The Sound Transit Light Rail in Seattle

The central link of Seattle’s Sound Transit Light Rail system began serving passengers since 2009. Yes, a city notorious for traffic did not offer light rail service until 2009. As of 2018, Sound Transit serves more than 80,000 passengers per day (including the Tacoma link). The good news for tourists is that the central link stops near most of the important tourist attractions as well as SeaTac International Airport and the King Street Amtrak station.

Pike Place Market

Kedai Makan

Shanghai Garden

Bill Speidel's Underground Tour

Museum of Pop Culture

Space Needle

Elliot Bay Book Co.

Molly Moon's Homemade Ice Cream

Start Your Day at Pike Place Market 

Pike Place Market is situated along Elliot Bay and attracts more than 10 million visitors per year. Ever seen the famous fish toss? Until the Space Needle was built, the market (which dates back to 1907) was THE iconic Seattle landmark.  Although it can be frustratingly crowded at times, it’s also where you can find an array of different crafts, clothes, specialty fare, and souvenirs. There are restaurants as well, many of which provide a breathtaking view of the bay. Get there early as it closes at six, and many vendors start packing up by mid to late afternoon. To really explore the ins and outs of the market, allow at least two hours, especially if you want to eat.

Nearest Light Rail Station: Westlake

Take a Stroll Down Gum Alley

Before you head back to the Westlake light rail station, take a stroll down Post Alley for one of the most eccentric (and repulsive?) art projects in all of Seattle: Gum Wall. Yes, it’s a 15′ high brick wall covered with discarded chewing gum, which continues at least 50′ down Post Alley. Watch out for yellowjackets!

Nearest Light Rail Station: Westlake

Go Underground with Bill Speidel 

The city that gave the world Alice in Chains, Amazon, Heart, Pearl Jam, Soundgarden, and Starbucks had a very rough start. The original business district was destroyed by fire in 1889. In 1907, after a new city was rebuilt on top of the old one, the bubonic plague caused by rats led to massive death. More than 100 years later, you can take an underground tour, which starts at Pioneer Square, which is where the original city was founded. Guests walk down a tight passage, which looks similar to the walkway down to a small basement, but underneath Pioneer Square you’ll find the old city. Under the city, there are still the remnants of the Northern Hotel, a bank, and some general stores. The tour lasts roughly one hour.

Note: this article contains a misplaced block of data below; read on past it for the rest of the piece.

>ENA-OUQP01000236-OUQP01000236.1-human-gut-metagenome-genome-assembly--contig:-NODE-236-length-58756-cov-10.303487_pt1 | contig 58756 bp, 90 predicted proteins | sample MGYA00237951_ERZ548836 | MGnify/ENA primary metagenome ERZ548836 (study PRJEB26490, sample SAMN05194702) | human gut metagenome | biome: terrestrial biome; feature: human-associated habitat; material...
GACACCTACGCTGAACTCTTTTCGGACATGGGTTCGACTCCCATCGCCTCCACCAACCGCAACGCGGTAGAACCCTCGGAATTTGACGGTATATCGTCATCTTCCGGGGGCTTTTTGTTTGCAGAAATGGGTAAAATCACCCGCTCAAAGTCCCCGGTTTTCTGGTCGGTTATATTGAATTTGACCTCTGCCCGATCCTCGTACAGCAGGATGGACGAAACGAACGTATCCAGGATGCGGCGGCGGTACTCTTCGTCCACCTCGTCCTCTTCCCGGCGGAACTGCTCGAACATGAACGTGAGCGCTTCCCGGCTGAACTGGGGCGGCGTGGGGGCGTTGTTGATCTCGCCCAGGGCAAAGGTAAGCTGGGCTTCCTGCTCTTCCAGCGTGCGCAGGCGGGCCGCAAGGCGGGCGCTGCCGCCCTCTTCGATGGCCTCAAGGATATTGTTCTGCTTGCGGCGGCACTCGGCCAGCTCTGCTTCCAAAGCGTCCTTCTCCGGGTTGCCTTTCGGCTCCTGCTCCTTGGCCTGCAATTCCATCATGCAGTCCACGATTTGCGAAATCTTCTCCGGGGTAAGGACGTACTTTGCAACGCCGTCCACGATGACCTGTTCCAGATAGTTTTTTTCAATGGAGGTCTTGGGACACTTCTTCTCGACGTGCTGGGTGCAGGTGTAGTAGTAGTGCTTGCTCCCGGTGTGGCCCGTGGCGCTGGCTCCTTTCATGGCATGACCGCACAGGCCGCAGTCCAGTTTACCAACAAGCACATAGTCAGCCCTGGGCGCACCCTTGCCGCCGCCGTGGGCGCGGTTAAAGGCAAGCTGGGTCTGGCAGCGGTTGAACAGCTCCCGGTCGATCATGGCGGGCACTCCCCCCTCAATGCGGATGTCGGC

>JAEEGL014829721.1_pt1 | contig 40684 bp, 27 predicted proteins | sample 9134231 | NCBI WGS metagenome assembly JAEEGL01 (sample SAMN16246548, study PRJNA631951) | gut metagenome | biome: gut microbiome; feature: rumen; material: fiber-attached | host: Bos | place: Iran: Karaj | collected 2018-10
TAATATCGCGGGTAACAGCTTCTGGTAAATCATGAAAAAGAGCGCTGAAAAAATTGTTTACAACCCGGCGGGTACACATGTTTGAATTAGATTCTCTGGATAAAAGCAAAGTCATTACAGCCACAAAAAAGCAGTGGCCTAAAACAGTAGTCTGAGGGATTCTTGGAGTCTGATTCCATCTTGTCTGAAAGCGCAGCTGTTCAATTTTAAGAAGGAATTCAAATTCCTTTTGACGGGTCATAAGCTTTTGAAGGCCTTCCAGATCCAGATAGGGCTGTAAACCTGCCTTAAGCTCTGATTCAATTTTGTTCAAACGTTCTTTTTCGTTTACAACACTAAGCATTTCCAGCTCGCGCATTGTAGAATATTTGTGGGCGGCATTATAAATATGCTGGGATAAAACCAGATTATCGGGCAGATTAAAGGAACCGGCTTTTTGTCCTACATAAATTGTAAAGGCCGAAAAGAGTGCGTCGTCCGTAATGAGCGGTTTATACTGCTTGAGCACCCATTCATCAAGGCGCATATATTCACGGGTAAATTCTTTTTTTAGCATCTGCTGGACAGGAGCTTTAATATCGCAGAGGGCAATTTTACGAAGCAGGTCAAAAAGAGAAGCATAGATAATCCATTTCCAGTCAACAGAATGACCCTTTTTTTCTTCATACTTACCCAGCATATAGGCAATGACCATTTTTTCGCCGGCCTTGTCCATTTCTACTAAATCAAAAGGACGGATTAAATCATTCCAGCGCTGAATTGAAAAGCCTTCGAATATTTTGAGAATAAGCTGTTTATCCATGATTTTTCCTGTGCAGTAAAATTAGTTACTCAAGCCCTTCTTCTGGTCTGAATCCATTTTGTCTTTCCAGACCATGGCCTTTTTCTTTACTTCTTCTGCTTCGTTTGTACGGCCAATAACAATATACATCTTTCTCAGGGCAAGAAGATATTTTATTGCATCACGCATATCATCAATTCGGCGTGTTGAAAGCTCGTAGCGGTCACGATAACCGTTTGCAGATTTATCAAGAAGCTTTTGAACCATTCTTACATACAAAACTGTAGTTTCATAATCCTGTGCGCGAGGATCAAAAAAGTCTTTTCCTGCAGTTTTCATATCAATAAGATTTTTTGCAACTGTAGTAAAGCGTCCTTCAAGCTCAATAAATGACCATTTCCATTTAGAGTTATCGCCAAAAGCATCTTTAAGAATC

Nearest Light Rail Station: Pioneer Square

Eat Hand Shaven Noodles in Chinatown

For lunch, head to Shanghai Garden, which offers dozens of hand shaven noodle dishes as well as dumplings and other traditional Chinese fare. The restaurant is located just one block east of the International District/Chinatown light rail station. If you want to explore the neighborhood more and perhaps shop for traditional Chinese medicine, herbal teas, etc., the Chinese restaurants and shops continue south to Dearborn Street and east to Rainier Ave (on the other side of Interstate 5, which cuts through Chinatown). Jackson Street serves as the northern border.

Seattle’s Chinatown is conveniently located near the King Street Amtrak station, which is convenient if you need to travel on to another town or if you are just passing through and don’t want to rent a car.

Nearest Light Rail Station: International District/Chinatown.

Geek Out at the Museum of Pop Culture (the former Experience Music Project)

In November 2016, the former Experience Music Project rebranded itself as the Museum of Pop Culture (MoPOP). The guitar sculpture is still there. You can still play with an array of instruments on the second floor, but the 140,000 square foot museum now focuses on film as well. There are more than a dozen exhibits at any given time and their gift shop offers an eclectic mix of CDs, DVDs, posters, stickers, etc. The music exhibits still focus on artists from the Pacific Northwest.